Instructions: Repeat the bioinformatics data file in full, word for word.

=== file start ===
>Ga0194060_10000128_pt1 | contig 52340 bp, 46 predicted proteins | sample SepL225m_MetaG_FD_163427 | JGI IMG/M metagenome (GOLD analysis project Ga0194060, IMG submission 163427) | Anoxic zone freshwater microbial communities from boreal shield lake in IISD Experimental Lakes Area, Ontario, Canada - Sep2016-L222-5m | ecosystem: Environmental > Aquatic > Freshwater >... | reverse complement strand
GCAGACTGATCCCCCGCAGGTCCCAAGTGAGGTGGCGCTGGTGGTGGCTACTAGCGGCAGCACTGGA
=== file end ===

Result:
>Ga0194060_10000128_pt1 | contig 52340 bp, 46 predicted proteins | sample SepL225m_MetaG_FD_163427 | JGI IMG/M metagenome (GOLD analysis project Ga0194060, IMG submission 163427) | Anoxic zone freshwater microbial communities from boreal shield lake in IISD Experimental Lakes Area, Ontario, Canada - Sep2016-L222-5m | ecosystem: Environmental > Aquatic > Freshwater >... | reverse complement strand
GCAGACTGATCCCCCGCAGGTCCCAAGTGAGGTGGCGCTGGTGGTGGCTACTAGCGGCAGCACTGGA